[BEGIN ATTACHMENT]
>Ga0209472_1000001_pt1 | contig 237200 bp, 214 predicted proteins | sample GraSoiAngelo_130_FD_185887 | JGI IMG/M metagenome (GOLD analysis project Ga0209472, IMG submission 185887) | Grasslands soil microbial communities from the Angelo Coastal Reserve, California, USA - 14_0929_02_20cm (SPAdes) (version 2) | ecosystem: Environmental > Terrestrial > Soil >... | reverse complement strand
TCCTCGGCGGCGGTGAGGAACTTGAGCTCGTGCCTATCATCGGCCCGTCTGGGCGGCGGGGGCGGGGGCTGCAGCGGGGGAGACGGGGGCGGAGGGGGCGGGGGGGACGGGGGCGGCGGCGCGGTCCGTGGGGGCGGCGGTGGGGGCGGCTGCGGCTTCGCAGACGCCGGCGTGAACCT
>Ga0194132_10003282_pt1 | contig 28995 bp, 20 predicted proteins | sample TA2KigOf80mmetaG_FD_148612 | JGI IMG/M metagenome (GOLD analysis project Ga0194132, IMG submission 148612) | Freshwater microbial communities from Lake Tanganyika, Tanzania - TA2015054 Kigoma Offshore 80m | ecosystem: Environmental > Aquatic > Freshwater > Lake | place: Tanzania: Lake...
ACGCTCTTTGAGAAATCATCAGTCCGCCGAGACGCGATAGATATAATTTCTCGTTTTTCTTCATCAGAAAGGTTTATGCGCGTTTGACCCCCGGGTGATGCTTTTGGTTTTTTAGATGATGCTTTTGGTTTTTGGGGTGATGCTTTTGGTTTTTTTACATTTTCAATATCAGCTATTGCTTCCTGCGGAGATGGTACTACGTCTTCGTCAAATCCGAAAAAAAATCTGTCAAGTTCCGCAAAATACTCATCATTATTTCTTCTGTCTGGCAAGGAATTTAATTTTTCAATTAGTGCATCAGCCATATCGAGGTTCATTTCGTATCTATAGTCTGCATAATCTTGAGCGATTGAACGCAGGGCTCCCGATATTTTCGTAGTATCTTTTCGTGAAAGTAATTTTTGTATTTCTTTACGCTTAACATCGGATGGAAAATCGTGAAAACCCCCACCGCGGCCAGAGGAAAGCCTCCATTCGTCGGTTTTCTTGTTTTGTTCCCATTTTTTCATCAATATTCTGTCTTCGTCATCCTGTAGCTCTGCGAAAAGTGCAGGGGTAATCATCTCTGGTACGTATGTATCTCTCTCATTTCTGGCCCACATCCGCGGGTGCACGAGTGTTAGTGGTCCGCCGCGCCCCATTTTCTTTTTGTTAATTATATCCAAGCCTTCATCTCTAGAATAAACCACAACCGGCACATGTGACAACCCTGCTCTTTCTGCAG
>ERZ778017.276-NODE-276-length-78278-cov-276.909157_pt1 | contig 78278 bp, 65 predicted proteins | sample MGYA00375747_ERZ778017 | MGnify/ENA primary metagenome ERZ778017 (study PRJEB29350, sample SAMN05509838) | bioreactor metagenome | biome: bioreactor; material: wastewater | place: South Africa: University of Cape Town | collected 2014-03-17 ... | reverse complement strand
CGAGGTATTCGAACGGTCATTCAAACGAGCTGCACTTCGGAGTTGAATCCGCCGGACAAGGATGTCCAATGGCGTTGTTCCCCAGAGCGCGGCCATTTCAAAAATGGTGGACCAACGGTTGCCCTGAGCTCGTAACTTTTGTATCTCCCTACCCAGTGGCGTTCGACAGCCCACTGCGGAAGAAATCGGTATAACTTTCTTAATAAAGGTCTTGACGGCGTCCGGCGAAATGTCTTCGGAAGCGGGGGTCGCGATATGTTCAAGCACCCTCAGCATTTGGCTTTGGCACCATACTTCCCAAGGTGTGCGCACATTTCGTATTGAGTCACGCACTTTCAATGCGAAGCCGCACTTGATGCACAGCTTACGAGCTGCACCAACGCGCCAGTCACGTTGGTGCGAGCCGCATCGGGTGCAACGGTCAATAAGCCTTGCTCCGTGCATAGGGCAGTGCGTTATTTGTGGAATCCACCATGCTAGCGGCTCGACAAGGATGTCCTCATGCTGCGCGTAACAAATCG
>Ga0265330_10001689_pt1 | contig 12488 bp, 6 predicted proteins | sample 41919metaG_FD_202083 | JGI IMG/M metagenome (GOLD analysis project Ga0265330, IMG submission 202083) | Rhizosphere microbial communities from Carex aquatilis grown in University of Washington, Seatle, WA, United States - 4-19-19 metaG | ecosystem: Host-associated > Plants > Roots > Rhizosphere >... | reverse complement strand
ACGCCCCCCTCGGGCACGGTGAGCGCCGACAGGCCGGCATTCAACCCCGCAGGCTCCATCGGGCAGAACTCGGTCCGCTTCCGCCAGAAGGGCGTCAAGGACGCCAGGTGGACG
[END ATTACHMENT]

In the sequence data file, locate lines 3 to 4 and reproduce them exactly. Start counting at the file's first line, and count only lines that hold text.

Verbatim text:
>Ga0194132_10003282_pt1 | contig 28995 bp, 20 predicted proteins | sample TA2KigOf80mmetaG_FD_148612 | JGI IMG/M metagenome (GOLD analysis project Ga0194132, IMG submission 148612) | Freshwater microbial communities from Lake Tanganyika, Tanzania - TA2015054 Kigoma Offshore 80m | ecosystem: Environmental > Aquatic > Freshwater > Lake | place: Tanzania: Lake...
ACGCTCTTTGAGAAATCATCAGTCCGCCGAGACGCGATAGATATAATTTCTCGTTTTTCTTCATCAGAAAGGTTTATGCGCGTTTGACCCCCGGGTGATGCTTTTGGTTTTTTAGATGATGCTTTTGGTTTTTGGGGTGATGCTTTTGGTTTTTTTACATTTTCAATATCAGCTATTGCTTCCTGCGGAGATGGTACTACGTCTTCGTCAAATCCGAAAAAAAATCTGTCAAGTTCCGCAAAATACTCATCATTATTTCTTCTGTCTGGCAAGGAATTTAATTTTTCAATTAGTGCATCAGCCATATCGAGGTTCATTTCGTATCTATAGTCTGCATAATCTTGAGCGATTGAACGCAGGGCTCCCGATATTTTCGTAGTATCTTTTCGTGAAAGTAATTTTTGTATTTCTTTACGCTTAACATCGGATGGAAAATCGTGAAAACCCCCACCGCGGCCAGAGGAAAGCCTCCATTCGTCGGTTTTCTTGTTTTGTTCCCATTTTTTCATCAATATTCTGTCTTCGTCATCCTGTAGCTCTGCGAAAAGTGCAGGGGTAATCATCTCTGGTACGTATGTATCTCTCTCATTTCTGGCCCACATCCGCGGGTGCACGAGTGTTAGTGGTCCGCCGCGCCCCATTTTCTTTTTGTTAATTATATCCAAGCCTTCATCTCTAGAATAAACCACAACCGGCACATGTGACAACCCTGCTCTTTCTGCAG